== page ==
If you are feeling down in the dumps this time next year, go and spend some time at the Tarawera Ultramarathon finish line.
Watching runners from all walks of life grin from ear to ear as they cross the line and embrace their supporters, seeing the emotion overcome them as what they have accomplished sinks in, you cannot help but smile. You might even shed a tear.
There were the elite runners, pushing themselves right to the end and collapsing over the finish line, the mums and dads who picked up and carried their children across the line with them and the couples who ran the whole way together and finished holding hands.
I see some pretty cool moments as a sports reporter, but the Tarawera Ultramarathon at the weekend was right up there.
The elite runners are incredible, finishing a 102km race in under nine hours, but so are the everyday battlers, there purely to prove to themselves that they can do it.
This year's event included a 100 mile (160km) race for the first time which, to me, is incomprehensible. Some runners were out there, in the rain and the mud, for 36 hours. I would struggle to stay awake that long, let alone run.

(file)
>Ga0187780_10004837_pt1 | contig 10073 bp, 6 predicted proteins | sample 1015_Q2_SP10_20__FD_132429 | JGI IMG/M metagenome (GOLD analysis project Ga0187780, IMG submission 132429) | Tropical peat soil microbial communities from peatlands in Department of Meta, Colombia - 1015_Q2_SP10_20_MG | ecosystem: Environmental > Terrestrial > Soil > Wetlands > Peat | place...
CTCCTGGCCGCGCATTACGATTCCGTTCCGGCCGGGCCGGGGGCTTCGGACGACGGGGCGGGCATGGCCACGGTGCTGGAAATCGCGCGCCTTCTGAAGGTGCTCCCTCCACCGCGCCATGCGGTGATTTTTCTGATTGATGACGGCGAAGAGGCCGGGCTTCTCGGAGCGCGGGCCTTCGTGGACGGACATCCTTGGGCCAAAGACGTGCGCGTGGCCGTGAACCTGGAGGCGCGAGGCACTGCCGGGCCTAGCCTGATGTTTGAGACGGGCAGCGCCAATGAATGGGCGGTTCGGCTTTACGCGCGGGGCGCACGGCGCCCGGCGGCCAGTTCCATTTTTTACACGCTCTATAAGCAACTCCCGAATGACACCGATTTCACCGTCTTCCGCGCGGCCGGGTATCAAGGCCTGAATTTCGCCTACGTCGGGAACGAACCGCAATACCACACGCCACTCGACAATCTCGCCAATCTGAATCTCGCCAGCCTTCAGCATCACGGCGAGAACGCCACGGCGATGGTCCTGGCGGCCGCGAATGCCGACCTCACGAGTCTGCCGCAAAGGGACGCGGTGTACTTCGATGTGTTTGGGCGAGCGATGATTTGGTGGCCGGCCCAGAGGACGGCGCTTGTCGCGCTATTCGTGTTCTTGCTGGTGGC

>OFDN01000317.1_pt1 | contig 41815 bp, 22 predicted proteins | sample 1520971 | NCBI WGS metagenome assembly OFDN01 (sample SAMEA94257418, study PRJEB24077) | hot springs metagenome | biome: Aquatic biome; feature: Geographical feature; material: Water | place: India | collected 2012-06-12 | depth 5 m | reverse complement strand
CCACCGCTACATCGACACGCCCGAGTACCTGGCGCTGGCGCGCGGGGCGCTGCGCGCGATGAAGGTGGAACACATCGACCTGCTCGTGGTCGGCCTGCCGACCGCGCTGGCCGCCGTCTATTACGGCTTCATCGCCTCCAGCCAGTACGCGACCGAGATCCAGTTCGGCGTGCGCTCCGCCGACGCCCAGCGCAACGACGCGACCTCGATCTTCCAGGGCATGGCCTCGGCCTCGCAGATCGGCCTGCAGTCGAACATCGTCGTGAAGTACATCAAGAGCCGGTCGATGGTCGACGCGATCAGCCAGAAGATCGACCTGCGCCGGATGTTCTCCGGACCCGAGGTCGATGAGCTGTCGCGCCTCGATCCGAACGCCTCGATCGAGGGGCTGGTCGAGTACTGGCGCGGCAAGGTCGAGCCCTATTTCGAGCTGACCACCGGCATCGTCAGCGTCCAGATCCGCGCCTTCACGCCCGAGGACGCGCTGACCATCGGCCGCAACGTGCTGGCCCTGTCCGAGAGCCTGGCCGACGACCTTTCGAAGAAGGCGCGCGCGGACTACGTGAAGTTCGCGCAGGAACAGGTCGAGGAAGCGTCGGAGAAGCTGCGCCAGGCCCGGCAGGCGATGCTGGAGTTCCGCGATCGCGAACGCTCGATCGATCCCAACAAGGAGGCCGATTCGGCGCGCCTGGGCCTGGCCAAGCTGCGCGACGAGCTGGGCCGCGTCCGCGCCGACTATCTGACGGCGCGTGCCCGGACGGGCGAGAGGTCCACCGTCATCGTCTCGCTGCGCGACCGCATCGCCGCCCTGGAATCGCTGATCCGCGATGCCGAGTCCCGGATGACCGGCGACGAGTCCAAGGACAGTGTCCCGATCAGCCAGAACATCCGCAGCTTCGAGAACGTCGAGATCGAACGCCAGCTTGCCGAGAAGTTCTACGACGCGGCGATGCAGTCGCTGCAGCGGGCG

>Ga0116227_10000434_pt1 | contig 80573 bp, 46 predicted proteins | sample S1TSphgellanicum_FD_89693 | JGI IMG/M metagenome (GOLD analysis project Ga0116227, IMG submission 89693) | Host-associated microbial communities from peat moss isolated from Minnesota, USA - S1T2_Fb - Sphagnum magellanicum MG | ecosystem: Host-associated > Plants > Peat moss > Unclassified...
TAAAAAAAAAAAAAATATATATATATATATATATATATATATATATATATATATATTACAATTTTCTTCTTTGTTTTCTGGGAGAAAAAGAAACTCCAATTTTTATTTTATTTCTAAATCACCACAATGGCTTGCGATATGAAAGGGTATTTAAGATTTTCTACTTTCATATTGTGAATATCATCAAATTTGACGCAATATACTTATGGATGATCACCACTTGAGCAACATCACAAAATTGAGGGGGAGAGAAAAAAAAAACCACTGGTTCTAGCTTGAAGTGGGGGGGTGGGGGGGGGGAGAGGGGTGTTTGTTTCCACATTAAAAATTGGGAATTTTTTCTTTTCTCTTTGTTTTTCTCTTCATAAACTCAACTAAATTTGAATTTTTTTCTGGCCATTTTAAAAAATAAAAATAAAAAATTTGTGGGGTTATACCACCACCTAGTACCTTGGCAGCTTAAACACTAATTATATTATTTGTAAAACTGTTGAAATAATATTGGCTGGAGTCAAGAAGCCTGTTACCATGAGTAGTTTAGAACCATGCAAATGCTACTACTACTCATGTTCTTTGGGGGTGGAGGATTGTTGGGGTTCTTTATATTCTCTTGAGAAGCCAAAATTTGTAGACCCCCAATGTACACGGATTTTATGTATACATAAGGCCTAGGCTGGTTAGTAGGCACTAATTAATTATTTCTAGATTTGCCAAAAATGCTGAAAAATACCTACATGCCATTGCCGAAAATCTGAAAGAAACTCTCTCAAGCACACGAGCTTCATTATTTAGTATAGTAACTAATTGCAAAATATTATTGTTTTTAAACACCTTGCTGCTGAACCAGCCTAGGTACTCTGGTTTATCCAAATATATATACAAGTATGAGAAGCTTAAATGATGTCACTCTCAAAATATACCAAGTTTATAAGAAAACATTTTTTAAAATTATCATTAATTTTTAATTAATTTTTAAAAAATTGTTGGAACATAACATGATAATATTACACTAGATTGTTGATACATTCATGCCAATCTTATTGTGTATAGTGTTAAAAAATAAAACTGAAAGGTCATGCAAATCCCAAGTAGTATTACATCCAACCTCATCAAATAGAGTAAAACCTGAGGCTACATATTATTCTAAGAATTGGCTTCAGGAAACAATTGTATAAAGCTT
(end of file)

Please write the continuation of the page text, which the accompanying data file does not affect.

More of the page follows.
That sort of achievement does not just happen, it takes months and months of training and discipline. Even when you've done all the training and your body is ready, any form of ultramarathon is a long, hard mental battle. The mental strength required, as your mind tries to take you to dark places, is incredible.
Being at the finish line also showed me part of why this event is so popular and well respected by athletes from all over New Zealand and the world. Race director Tim Day and organiser Paul Charteris, who along with a dedicated team of volunteers, had very little sleep in the lead-up to the event, doing all of the behind the scenes work to ensure it ran smoothly.
The lack of sleep, however, did not stop them being at the finish line to personally greet and congratulate each runner as they came in. It is that kind of personal touch that makes New Zealand, and indeed Rotorua, so unique. Long may it last.